“The book first rose out of a passage in Bores, out of the laughter, that shattered, as I read the passage, all the familiar landmarks of my thought – our thought, the thought that bears the stamp of our age and our geography – breaking up all the ordered surfaces and all the planes with which we are accustomed to tame the wild profusion of existing things, and continuing long afterwards to disturb and threaten with collapse our age-old distinction between the Same and the Other.

This passage quotes a ‘certain Chinese encyclopaedia’ in which it is written that ‘animals are divided into: (a) belonging to the Emperor, (b) embalmed, c) tame, (d) sucking pigs, (e) sirens, (f) fabulous, (g) stray dogs, (h) included in the present classification, (i) frenzied, (j) innumerable, (k) drawn with a very fine candle hair brush, (l) et cetera, (m) having just broken the water pitcher, (n) that from a long way off look like ‘flies’.

In the wonderment of this taxonomy, the thing we apprehend in one great leap, the thing that, by means of the fable, is demonstrated in the exotic charm of another system of thought, is the limitation of our own …”

We assume taxonomies and typologies create spaces for everything once and once only. Dewey and Linneaus take note. Foucault understands the quandary and John Shotter writes that “as adults n the western world, what we ignore, even in the study of ourselves, is the coming into being of things. We tend to think in terms of finished things, like solid objects. we are not well versed in methods of thinking about unfinished things, things still open to yet further development, fluid things.”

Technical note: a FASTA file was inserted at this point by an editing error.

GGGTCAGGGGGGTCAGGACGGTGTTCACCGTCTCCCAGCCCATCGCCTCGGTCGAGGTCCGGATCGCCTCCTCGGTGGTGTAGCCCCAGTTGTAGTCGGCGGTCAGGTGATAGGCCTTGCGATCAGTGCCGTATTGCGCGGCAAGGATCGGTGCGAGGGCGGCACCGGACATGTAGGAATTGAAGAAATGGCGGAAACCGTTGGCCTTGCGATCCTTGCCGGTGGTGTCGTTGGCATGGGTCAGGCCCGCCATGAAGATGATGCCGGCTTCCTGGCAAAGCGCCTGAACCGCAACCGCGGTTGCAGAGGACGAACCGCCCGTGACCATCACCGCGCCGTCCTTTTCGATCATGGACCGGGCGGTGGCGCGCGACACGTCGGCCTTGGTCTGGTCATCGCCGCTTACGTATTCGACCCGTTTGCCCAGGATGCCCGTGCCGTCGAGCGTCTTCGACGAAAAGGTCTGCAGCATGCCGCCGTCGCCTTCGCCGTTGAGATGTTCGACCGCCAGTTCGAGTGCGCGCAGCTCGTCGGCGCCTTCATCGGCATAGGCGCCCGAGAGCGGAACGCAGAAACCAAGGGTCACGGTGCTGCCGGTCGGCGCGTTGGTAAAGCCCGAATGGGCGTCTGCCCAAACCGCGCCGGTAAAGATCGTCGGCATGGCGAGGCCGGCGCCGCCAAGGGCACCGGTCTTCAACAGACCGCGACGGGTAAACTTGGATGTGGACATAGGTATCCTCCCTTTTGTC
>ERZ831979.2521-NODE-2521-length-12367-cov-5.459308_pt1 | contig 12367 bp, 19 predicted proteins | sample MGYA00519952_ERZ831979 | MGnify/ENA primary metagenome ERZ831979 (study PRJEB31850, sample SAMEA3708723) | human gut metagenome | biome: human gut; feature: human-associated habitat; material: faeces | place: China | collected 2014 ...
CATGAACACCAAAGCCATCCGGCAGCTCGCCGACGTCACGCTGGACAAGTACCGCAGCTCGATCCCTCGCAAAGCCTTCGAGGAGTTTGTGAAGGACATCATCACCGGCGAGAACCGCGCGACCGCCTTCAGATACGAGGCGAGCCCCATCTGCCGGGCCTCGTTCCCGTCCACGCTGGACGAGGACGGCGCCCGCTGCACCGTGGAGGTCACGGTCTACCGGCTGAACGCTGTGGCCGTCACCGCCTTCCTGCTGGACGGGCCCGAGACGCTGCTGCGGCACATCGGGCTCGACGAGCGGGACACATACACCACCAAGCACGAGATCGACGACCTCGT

My ontological interests lie here, because the map, as they say, is not the territory. Being, becoming, emergence are the edges of knowing and unknowing. The world of en=mergence loves the present participle.

Today’s ‘animal’ photos offer giraffe spotting in Nairobi, Kenya (and yes, some so far off they looked like flies); the craze for cute animal onesies; our dear departed Golden Retriever, Angel; puppy taking a break from antique selling, Le Marais, Paris; geese conversing, NSW paddock;  superb art inMusee du Louvre and up close and personal in Petra, Jordan.

Campfire flackering

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A shout out (or gentle nod) to Nikki Gemmell, journalist, author, creator of wise, engaging musings. Recently she wrote about lingering lingo, words and phrases about nature, and our relationship within it, ‘a catalogue of lost or singular words for the Australian bush.’

I loved flackering: staring, wordless, at a campfire at night and fires in grates do just as nicely on my own, with friends, making friends. The easy silences, occasional smile, the jaunty poke with a stick at falling ashes and tumbling logs.

I have happily flackered in many places across the globe. These photos were taken in Dorset many moons ago, and I can still experience the warmth on my face, the joy in my heart and the cool at my back.

NB. Flackering is not to be confused with ‘fracking’, a far more dangerous pursuit, or rather assault upon our nature.